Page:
Before "the Sacred" Became Theological: Rereading the Durkheimian Legacy

Before "the Sacred" Became Theological: Rereading the Durkheimian Legacy BEFORE "THE SACRED" BECAME THEOLOGICAL: REREADING THE DURKHEIMIAN LEGACY WILLIAM E. PADEN We should also need to know what constitutes these sacred things.... Here we have a group of phenomena which are irreducible to any other group of phenomena.1 Emile Durkheim Critics have objected that the concept of the sacred as used in Eliadean phenomenology of religion is too theological and ontological to be appropriate for modem religious studies.2 They claim that the expression, "the sacred," refers either implicitly or explicitly to an a priori religious reality-to an object that is transcendent, mysterious, wholly other, unknowable, and which therefore is not ultimately an object for analysis. Thus the linchpin concept that once defined, unified, and inspired the history of religions field-that to some extent gave it a reason for existing-appears now to divide it into opposing camps. On the surface, the division seems to have something to do with those who would imply some religious privilege for "the sacred" and those who would like to abandon the term and its overtones. ' Durkheim, "Concerning the Definition of Religious Phenomena," in W.S.F. Pickering, Durkheim on Religion: A Selection of Readings with Bibliographies, trans. Jacqueline Redding and W.S.F. Pickering, 88. http://www.deepdyve.com/assets/images/DeepDyve-Logo-lg.png Method & Theory in the Study of Religion Brill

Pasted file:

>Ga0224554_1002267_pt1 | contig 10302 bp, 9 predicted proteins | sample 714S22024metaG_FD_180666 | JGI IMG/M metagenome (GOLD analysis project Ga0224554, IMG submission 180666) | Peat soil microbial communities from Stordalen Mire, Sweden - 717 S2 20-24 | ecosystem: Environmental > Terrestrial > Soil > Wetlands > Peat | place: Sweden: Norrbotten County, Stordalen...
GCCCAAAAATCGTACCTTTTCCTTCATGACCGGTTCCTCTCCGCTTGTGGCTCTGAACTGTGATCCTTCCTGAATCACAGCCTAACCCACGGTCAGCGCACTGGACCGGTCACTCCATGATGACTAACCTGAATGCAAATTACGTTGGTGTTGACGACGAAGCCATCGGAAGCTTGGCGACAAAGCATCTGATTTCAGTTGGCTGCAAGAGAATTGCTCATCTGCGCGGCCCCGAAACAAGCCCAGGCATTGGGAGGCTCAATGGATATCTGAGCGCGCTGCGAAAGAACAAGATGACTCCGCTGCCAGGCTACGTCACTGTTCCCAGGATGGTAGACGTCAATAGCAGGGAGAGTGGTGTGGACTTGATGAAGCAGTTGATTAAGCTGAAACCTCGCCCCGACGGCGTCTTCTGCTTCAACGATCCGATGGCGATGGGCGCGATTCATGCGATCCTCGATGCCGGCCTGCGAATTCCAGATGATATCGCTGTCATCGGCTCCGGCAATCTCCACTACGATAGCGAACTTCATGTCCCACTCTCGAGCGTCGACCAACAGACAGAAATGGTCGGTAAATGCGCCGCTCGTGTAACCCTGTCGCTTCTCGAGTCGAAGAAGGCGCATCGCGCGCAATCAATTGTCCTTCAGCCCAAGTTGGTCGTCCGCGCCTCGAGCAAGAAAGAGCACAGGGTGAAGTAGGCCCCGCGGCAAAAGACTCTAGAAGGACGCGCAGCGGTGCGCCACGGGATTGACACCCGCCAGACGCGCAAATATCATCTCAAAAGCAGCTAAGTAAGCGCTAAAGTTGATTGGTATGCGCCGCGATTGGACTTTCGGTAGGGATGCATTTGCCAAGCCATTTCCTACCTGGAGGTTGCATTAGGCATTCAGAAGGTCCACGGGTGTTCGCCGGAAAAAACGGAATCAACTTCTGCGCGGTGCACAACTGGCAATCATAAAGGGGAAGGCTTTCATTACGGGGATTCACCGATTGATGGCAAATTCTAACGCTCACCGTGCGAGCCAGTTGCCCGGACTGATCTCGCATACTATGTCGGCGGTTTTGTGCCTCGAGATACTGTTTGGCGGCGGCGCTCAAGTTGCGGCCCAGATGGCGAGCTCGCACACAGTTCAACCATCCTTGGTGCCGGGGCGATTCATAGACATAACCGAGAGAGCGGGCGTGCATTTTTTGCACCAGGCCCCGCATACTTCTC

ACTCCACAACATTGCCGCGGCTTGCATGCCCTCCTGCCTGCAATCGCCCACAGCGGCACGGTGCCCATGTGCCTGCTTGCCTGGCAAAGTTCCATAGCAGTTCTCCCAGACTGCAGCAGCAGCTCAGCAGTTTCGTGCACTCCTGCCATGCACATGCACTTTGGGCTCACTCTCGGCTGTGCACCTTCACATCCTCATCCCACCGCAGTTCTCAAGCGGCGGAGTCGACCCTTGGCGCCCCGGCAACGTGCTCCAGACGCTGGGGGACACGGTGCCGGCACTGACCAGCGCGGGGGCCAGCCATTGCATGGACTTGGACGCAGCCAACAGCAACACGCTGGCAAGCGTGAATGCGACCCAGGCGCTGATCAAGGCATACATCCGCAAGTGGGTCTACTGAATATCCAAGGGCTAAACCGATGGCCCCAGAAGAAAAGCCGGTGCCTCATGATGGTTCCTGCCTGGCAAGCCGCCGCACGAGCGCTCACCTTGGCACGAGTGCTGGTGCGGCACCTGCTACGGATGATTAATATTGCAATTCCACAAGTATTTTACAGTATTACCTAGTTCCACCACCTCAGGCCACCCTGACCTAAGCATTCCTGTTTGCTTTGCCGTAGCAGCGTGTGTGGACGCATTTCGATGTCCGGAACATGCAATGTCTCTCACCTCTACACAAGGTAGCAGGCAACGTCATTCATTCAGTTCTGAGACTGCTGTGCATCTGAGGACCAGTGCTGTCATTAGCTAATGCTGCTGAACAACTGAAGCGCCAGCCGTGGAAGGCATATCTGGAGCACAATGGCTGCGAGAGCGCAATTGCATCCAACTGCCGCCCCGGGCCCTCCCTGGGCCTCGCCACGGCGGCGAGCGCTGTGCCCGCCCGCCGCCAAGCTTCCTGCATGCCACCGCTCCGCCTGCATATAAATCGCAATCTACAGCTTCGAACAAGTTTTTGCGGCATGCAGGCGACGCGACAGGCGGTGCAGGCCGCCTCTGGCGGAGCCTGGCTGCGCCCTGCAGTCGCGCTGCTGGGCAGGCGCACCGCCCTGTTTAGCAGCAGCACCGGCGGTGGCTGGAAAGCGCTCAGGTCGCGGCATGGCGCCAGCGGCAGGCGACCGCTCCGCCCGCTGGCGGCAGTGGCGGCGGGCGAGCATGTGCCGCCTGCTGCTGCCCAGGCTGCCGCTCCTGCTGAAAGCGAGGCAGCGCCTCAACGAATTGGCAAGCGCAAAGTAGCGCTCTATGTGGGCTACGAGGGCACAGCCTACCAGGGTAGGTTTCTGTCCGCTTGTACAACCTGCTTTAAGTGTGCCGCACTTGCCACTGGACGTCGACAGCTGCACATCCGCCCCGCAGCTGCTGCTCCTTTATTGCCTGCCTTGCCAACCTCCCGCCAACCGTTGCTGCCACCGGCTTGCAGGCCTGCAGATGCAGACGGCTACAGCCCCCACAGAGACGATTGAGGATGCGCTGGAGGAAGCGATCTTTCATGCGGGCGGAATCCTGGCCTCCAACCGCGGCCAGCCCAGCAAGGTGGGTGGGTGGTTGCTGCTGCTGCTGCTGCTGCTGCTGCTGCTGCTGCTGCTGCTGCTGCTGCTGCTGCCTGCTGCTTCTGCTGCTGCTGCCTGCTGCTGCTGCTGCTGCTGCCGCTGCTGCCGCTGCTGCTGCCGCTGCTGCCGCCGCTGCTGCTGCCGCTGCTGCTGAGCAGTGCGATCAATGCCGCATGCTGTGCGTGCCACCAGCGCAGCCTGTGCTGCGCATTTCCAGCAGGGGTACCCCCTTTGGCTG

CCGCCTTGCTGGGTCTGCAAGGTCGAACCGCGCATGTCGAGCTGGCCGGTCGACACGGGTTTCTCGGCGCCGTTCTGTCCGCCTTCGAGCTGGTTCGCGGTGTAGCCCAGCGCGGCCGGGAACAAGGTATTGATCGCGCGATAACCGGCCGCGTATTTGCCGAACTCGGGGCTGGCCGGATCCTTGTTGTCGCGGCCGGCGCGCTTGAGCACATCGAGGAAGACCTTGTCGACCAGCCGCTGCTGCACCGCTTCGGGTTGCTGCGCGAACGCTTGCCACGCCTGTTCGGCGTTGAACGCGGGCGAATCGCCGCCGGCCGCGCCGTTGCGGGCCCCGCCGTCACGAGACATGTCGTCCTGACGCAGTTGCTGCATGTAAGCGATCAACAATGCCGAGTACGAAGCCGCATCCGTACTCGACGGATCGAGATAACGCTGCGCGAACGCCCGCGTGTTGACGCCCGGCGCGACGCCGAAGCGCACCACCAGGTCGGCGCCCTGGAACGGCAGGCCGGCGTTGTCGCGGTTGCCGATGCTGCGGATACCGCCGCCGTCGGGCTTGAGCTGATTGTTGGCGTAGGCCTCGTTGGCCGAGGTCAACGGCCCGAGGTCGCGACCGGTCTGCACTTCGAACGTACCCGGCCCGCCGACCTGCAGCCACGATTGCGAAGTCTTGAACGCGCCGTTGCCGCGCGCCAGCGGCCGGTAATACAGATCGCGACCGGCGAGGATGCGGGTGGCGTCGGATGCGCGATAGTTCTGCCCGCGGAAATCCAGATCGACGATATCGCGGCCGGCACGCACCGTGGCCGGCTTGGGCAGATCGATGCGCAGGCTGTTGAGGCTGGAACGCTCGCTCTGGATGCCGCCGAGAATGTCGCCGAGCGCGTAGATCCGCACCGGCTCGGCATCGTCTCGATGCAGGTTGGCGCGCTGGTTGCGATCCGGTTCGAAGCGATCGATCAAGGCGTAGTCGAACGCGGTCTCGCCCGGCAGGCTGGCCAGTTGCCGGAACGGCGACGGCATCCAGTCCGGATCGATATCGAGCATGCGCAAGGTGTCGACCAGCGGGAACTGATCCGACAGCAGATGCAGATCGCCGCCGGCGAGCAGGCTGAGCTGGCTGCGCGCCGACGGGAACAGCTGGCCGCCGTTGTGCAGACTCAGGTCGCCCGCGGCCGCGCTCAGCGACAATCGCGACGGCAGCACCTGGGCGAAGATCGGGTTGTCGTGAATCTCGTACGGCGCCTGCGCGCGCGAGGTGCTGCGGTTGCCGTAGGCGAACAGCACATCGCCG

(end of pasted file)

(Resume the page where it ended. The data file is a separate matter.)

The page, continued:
Before "the Sacred" Became Theological: Rereading the Durkheimian Legacy

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Publisher
Brill
Copyright
© 1991 Koninklijke Brill NV, Leiden, The Netherlands
ISSN
0943-3058
eISSN
1570-0682
D.O.I.
10.1163/157006891X00049
Publisher site
See Article on Publisher Site

Abstract

BEFORE "THE SACRED" BECAME THEOLOGICAL: REREADING THE DURKHEIMIAN LEGACY WILLIAM E. PADEN We should also need to know what constitutes these sacred things.... Here we have a group of phenomena which are irreducible to any other group of phenomena.1 Emile Durkheim Critics have objected that the concept of the sacred as used in Eliadean phenomenology of religion is too theological and ontological to be appropriate for modem religious studies.2 They claim that the expression, "the sacred," refers either implicitly or explicitly to an a priori religious reality-to an object that is transcendent, mysterious, wholly other, unknowable, and which therefore is not ultimately an object for analysis. Thus the linchpin concept that once defined, unified, and inspired the history of religions field-that to some extent gave it a reason for existing-appears now to divide it into opposing camps. On the surface, the division seems to have something to do with those who would imply some religious privilege for "the sacred" and those who would like to abandon the term and its overtones. ' Durkheim, "Concerning the Definition of Religious Phenomena," in W.S.F. Pickering, Durkheim on Religion: A Selection of Readings with Bibliographies, trans. Jacqueline Redding and W.S.F. Pickering, 88.

Journal

Method & Theory in the Study of ReligionBrill

Published: Jan 1, 1991

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